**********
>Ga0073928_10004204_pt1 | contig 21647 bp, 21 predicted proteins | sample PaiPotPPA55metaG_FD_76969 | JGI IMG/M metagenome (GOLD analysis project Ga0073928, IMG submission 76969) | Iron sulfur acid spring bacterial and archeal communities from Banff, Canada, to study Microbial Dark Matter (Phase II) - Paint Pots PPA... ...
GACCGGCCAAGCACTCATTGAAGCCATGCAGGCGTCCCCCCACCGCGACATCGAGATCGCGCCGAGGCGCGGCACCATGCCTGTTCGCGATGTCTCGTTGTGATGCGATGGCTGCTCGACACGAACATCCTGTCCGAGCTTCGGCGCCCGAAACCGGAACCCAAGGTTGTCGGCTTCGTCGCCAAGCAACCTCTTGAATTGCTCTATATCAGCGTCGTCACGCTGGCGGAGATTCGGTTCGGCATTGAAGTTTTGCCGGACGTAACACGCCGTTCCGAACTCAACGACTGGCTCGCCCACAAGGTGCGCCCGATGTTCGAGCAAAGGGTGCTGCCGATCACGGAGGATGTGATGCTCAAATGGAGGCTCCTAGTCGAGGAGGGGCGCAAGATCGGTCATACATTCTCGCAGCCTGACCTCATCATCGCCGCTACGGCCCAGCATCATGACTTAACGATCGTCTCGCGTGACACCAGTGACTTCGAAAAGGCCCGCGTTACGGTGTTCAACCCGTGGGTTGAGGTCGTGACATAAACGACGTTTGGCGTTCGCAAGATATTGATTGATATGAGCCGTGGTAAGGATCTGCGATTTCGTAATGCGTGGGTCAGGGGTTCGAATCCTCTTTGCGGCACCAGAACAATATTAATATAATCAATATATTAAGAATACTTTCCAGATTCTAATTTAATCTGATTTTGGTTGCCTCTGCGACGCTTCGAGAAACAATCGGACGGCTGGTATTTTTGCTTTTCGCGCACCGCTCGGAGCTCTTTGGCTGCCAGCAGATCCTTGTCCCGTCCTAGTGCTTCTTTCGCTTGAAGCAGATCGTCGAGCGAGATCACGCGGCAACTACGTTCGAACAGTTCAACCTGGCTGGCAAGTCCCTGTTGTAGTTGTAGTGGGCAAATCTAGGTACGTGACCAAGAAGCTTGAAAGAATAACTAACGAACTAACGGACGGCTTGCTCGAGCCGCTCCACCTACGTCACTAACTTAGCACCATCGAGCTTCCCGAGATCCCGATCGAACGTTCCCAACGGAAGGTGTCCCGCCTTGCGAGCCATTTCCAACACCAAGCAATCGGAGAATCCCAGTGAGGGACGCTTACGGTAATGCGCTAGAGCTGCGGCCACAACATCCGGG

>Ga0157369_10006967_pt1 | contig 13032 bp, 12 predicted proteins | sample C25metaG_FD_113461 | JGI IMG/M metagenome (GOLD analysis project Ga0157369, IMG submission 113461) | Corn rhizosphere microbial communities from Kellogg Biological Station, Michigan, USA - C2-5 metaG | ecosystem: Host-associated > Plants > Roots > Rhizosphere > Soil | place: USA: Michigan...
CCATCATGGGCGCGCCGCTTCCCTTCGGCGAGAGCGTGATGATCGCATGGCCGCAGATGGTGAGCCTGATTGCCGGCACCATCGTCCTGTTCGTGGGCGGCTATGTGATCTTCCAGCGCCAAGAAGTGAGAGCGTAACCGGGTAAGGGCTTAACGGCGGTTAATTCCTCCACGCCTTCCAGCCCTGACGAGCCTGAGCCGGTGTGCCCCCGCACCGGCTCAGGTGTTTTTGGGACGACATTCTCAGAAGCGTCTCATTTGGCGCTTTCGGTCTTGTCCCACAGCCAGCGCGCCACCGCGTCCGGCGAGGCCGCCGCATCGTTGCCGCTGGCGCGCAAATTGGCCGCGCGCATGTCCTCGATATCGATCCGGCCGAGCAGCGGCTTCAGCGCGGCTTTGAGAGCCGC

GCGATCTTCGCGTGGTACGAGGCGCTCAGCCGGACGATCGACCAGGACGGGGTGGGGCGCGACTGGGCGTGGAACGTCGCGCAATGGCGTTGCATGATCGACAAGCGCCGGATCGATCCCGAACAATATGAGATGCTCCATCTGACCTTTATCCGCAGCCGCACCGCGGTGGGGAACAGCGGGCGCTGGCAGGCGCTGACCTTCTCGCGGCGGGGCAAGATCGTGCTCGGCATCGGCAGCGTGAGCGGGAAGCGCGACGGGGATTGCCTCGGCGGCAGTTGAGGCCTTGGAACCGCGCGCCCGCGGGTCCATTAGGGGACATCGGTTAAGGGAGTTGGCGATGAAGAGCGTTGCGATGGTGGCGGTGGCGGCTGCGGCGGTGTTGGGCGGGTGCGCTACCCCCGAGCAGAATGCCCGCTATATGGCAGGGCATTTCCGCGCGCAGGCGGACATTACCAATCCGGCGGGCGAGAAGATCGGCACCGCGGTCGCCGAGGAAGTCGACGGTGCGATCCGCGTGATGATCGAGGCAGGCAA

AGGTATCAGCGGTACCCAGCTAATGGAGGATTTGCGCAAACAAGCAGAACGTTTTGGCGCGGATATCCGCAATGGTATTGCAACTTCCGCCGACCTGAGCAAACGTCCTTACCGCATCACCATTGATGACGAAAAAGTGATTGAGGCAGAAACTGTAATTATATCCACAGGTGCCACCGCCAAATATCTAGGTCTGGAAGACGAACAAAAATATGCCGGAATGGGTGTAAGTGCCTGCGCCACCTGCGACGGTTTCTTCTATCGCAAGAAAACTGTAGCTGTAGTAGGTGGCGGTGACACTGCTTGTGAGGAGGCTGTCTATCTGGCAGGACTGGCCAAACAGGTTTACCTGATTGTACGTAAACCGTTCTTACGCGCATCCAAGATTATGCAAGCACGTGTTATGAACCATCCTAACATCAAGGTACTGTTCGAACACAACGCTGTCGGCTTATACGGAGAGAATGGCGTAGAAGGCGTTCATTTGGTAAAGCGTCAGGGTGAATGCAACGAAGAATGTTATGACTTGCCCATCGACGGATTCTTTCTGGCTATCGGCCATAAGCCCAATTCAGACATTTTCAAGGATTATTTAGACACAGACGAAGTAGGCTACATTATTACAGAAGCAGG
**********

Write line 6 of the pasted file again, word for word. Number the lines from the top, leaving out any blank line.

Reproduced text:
AGGTATCAGCGGTACCCAGCTAATGGAGGATTTGCGCAAACAAGCAGAACGTTTTGGCGCGGATATCCGCAATGGTATTGCAACTTCCGCCGACCTGAGCAAACGTCCTTACCGCATCACCATTGATGACGAAAAAGTGATTGAGGCAGAAACTGTAATTATATCCACAGGTGCCACCGCCAAATATCTAGGTCTGGAAGACGAACAAAAATATGCCGGAATGGGTGTAAGTGCCTGCGCCACCTGCGACGGTTTCTTCTATCGCAAGAAAACTGTAGCTGTAGTAGGTGGCGGTGACACTGCTTGTGAGGAGGCTGTCTATCTGGCAGGACTGGCCAAACAGGTTTACCTGATTGTACGTAAACCGTTCTTACGCGCATCCAAGATTATGCAAGCACGTGTTATGAACCATCCTAACATCAAGGTACTGTTCGAACACAACGCTGTCGGCTTATACGGAGAGAATGGCGTAGAAGGCGTTCATTTGGTAAAGCGTCAGGGTGAATGCAACGAAGAATGTTATGACTTGCCCATCGACGGATTCTTTCTGGCTATCGGCCATAAGCCCAATTCAGACATTTTCAAGGATTATTTAGACACAGACGAAGTAGGCTACATTATTACAGAAGCAGG